Letters to the Editor, March 12-14, 2014
March 11, 2014
New Kimball design is "captivating"
I was one of the many critics of the original proposal for an addition to the Kimball Arts Center that used "old wood."
Your article which states "50 designs were considered after the original was widely criticized," gives satisfaction in knowing that critique from Parkites carries some weight. The captivating new concept in the March 05-07 issue will certainly attract worldwide attention.
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Thank you Parley’s Park PTA
As PCSD teachers, our mission is to "maximize resources for academic rigor and excellence through staff, programs, and technology that make learning relevant to the emerging world in which we live." I feel strongly that we couldn’t do this without the tremendous support of our parents and specifically our PTA. Their tenacity has funded technological improvements, science materials, field trips, media, research materials, Scholastic News and so much more. Thank you for your partnership and generosity!
PPES, Third Grade
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Shame on you Park Record
Wednesday, March 5 at 6:30 a.m., I emailed a photo to firstname.lastname@example.org of 21 Park City High School lacrosse girls and their coaches along with their names and a short tagline about the team winning a national tournament in Nevada for the second year in a row. Saturday March 8, I was surprised to not see the photo printed in The Park Record. But then again maybe I wasn’t so surprised, as outraged, at the ongoing, (year after year since I moved to Park City in 2006), rampant sexism The Park Record displays through its inequitable coverage of female athletes.
The PR printed an article about the boys’ lacrosse high school team in last Wednesday’s issue about the same tournament. There is a pattern here with The Park Record and it is shocking to see this ongoing inequitable coverage of female sports, which sadly exists across the nation, be so blatantly displayed in the home town newspaper of Park City, Utah. It’s 2014, are we really still talking about women’s rights in the US? The Federal Civil Rights law, commonly known as "Title IX" is 40 years old this year. It reads in part, "No person in the United States shall, on the basis of sex, be excluded from participation in, be denied the benefits of, or be subjected to discrimination under any education program or activity receiving federal financial assistance." If the PR receives any federal aid, arguable it is in violation of this federal act, as the girls and women of Park City are certainly not receiving the benefits that are derived from published articles (College recruiters request such information). The girls and women of Park City deserve better!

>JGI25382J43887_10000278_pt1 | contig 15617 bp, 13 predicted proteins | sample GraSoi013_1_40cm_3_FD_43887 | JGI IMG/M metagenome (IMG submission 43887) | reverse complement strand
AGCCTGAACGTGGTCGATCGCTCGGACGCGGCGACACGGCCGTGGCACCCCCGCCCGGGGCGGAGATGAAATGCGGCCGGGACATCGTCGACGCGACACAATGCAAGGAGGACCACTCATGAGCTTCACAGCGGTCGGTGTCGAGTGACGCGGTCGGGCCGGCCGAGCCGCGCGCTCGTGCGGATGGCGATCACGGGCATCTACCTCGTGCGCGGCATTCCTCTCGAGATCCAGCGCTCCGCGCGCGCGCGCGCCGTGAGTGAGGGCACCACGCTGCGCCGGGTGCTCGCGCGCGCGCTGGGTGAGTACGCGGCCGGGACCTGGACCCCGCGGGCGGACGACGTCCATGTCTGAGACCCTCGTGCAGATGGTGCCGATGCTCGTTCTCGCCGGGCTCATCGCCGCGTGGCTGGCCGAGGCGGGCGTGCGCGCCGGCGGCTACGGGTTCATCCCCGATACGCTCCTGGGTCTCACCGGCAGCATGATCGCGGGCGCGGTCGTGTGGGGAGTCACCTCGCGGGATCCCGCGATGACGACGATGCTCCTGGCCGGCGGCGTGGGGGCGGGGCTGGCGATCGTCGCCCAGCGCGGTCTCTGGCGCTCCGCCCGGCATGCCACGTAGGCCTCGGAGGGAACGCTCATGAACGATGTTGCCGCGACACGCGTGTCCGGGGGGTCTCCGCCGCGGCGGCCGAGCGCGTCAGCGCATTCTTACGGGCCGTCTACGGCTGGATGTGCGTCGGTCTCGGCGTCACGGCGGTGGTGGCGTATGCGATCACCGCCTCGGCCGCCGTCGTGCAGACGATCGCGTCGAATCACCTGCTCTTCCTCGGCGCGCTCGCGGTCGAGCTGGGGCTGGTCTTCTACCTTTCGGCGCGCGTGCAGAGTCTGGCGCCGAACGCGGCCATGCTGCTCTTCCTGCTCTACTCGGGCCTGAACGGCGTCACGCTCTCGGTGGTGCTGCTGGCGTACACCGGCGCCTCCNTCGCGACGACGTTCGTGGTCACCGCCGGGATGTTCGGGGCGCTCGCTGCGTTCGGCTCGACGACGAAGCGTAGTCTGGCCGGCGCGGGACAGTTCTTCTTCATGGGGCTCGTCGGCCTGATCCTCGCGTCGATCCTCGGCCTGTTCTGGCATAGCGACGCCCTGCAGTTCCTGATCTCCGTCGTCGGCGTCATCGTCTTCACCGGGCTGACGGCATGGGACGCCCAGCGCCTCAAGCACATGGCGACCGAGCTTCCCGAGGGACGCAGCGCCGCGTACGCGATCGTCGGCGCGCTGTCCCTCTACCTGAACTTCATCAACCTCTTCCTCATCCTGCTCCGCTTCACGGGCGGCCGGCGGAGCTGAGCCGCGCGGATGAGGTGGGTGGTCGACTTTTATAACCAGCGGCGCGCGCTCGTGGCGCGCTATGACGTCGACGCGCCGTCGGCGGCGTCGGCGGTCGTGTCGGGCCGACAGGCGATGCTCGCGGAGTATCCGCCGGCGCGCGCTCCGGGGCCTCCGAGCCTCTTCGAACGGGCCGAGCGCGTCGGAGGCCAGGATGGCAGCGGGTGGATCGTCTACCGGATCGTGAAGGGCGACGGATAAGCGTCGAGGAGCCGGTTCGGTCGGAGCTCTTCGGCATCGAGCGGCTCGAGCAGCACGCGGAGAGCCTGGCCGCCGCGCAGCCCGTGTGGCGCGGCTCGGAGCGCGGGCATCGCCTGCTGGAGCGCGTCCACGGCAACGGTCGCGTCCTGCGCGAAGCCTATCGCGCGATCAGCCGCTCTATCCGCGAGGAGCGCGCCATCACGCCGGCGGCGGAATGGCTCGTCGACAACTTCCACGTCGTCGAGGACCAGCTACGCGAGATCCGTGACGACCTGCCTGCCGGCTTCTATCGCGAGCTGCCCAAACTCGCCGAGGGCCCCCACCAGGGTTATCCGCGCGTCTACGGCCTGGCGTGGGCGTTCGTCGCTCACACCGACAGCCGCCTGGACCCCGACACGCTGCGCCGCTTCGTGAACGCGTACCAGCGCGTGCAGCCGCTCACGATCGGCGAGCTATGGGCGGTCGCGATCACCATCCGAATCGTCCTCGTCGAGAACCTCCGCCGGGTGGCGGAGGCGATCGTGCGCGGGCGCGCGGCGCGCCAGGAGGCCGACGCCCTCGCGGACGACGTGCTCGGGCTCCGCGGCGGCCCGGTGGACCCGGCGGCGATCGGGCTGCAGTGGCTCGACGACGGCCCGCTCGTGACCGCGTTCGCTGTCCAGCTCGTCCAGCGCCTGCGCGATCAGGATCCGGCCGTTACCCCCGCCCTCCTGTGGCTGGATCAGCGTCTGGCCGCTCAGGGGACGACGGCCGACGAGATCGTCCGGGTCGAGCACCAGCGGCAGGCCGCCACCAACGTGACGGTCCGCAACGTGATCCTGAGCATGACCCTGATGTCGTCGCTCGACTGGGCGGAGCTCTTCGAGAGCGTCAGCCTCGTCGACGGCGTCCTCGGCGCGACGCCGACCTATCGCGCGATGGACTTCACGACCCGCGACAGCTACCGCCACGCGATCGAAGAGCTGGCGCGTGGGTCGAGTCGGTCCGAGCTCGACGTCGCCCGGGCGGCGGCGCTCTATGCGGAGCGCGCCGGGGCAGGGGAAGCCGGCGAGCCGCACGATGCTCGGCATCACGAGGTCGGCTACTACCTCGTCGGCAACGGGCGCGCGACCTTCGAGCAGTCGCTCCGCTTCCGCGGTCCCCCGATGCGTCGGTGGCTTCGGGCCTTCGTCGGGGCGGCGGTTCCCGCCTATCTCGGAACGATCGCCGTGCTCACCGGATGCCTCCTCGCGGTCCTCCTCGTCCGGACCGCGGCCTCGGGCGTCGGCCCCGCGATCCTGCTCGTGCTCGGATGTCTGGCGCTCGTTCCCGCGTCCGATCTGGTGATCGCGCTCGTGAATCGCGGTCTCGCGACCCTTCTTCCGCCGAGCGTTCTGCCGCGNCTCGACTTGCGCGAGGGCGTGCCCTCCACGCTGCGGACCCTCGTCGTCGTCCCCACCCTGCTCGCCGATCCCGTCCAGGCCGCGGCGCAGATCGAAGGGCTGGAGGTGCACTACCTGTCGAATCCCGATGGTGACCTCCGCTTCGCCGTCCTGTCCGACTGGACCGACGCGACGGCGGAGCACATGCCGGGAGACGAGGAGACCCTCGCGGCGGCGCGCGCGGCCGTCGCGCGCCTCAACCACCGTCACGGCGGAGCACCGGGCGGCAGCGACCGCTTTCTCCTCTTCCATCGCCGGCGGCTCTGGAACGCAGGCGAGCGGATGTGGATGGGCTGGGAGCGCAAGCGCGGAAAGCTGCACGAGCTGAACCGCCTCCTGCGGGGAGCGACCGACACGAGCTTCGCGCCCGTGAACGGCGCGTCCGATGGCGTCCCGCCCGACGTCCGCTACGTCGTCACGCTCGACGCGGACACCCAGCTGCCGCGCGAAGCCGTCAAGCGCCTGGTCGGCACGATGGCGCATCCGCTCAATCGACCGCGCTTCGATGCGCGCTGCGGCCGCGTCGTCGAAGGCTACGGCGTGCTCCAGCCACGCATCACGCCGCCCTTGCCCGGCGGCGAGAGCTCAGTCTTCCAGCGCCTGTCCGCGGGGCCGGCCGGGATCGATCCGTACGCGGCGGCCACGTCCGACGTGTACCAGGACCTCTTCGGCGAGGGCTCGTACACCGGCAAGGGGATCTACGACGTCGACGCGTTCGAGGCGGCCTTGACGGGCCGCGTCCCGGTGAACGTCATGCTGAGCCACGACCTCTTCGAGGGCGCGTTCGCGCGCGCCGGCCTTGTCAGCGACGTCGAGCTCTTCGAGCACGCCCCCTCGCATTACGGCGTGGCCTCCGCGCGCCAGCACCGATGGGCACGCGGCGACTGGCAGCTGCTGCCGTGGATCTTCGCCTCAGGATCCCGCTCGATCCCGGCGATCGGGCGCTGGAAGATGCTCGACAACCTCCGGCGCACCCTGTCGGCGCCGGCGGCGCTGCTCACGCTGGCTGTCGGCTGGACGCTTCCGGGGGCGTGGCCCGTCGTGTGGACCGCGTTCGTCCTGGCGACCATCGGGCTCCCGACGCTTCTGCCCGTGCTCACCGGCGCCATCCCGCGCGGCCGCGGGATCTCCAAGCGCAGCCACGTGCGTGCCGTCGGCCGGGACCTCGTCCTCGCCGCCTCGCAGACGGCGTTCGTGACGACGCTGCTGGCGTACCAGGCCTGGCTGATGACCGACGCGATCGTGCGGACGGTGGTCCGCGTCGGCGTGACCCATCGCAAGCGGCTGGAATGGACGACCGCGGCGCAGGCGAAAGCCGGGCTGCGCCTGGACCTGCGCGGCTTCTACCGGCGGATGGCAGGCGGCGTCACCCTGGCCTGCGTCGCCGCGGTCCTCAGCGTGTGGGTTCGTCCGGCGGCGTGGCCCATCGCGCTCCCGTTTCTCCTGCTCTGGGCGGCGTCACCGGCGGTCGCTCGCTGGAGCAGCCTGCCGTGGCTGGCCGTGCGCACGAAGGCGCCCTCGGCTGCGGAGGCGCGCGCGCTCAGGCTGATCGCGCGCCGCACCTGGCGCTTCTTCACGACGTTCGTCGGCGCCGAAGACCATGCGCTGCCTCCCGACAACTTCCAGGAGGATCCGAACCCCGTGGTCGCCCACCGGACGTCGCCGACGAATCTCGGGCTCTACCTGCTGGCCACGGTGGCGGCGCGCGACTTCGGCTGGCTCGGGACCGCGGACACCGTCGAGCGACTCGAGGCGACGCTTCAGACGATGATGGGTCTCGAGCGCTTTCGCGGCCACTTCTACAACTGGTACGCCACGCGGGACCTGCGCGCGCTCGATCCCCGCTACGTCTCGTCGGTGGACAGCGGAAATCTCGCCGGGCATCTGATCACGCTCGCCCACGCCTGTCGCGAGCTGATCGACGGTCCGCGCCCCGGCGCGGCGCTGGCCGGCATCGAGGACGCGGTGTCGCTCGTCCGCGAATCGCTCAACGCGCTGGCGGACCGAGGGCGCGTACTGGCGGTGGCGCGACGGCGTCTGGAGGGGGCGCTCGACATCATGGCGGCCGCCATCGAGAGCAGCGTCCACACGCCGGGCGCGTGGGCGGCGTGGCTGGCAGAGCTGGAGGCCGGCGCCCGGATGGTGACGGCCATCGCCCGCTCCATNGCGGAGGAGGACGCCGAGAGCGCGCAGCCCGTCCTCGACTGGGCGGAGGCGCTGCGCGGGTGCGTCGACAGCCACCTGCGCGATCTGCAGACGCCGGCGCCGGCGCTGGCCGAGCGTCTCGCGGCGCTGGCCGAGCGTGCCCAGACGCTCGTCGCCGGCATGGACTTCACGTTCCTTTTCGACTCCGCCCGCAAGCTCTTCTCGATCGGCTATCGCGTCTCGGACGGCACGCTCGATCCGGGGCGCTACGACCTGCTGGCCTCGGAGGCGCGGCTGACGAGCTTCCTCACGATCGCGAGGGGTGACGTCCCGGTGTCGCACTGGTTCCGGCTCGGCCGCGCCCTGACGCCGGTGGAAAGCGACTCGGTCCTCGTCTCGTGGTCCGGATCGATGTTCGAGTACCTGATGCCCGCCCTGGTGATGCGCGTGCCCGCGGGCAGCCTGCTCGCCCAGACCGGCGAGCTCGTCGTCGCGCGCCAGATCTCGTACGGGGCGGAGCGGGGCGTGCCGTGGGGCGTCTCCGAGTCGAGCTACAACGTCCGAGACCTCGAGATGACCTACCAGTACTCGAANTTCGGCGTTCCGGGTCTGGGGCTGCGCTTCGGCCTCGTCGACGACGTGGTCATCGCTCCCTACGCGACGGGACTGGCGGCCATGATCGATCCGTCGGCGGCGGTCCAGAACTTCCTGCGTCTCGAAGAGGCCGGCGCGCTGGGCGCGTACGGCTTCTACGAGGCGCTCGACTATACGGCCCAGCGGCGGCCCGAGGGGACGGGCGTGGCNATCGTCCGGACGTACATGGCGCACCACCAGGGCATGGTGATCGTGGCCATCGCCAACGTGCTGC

Margaret Grosse Hyatt
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Legislature doesn’t care if laws are constitutional
The Legislature’s self-appointed constitutional expert, Rep. Ken Ivory, wants to make it more difficult for legislators to know whether or not their laws will pass constitutional muster. Ivory’s HJR7, Joint Rules Resolution on Legislative Review, which would eliminate what are often referred to as constitutional review notes, quietly passed the House late Wednesday night.
The notes, attached to legislative bills and authored by the Legislature’s General Counsel, are designed to put legislators on notice if there is a risk that a proposed law conflicts with either the State or U.S. constitutions.
The House’s decision to remove constitutional notes from bills is just one more step in the recent history of elevating the legislature’s constitutional knowledge above the real constitutional experts. In 2011 it was the silencing of the Constitutional Review Commission. This year it is Ivory’s HJR7.
Though constitutional notes are routinely ignored, they provide important context for writing and passing legislation. They can also save the state millions of dollars in later legal battles. As noted in Better UTAH’s amicus brief in the Amendment 3 case, the most timely example of this is a 1995 note by the Legislature’s General Counsel that suggested same-sex marriage bans were likely unconstitutional. Almost 20 years later, the State is involved in expensive and protracted litigation that defies the very constitutional advice it was originally given.
The Legislature should be strengthening the practice of constitutional review, not weakening it. The Senate should not pass this bill.
Maryann Martindale, Executive Director
The Alliance for a Better UTAH